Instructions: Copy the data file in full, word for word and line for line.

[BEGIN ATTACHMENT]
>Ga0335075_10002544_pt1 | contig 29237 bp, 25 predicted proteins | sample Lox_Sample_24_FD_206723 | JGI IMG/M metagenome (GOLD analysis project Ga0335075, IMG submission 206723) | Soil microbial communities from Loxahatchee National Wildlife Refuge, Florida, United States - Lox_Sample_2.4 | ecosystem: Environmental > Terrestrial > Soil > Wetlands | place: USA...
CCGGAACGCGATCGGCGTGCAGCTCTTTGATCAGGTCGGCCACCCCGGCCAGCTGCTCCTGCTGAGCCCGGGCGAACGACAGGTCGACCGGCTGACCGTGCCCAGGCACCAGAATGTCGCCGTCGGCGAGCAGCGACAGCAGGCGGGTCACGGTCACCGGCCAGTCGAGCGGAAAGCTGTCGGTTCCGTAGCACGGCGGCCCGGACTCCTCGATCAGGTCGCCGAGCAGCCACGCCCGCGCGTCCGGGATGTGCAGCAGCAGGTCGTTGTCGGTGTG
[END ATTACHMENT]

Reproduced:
>Ga0335075_10002544_pt1 | contig 29237 bp, 25 predicted proteins | sample Lox_Sample_24_FD_206723 | JGI IMG/M metagenome (GOLD analysis project Ga0335075, IMG submission 206723) | Soil microbial communities from Loxahatchee National Wildlife Refuge, Florida, United States - Lox_Sample_2.4 | ecosystem: Environmental > Terrestrial > Soil > Wetlands | place: USA...
CCGGAACGCGATCGGCGTGCAGCTCTTTGATCAGGTCGGCCACCCCGGCCAGCTGCTCCTGCTGAGCCCGGGCGAACGACAGGTCGACCGGCTGACCGTGCCCAGGCACCAGAATGTCGCCGTCGGCGAGCAGCGACAGCAGGCGGGTCACGGTCACCGGCCAGTCGAGCGGAAAGCTGTCGGTTCCGTAGCACGGCGGCCCGGACTCCTCGATCAGGTCGCCGAGCAGCCACGCCCGCGCGTCCGGGATGTGCAGCAGCAGGTCGTTGTCGGTGTG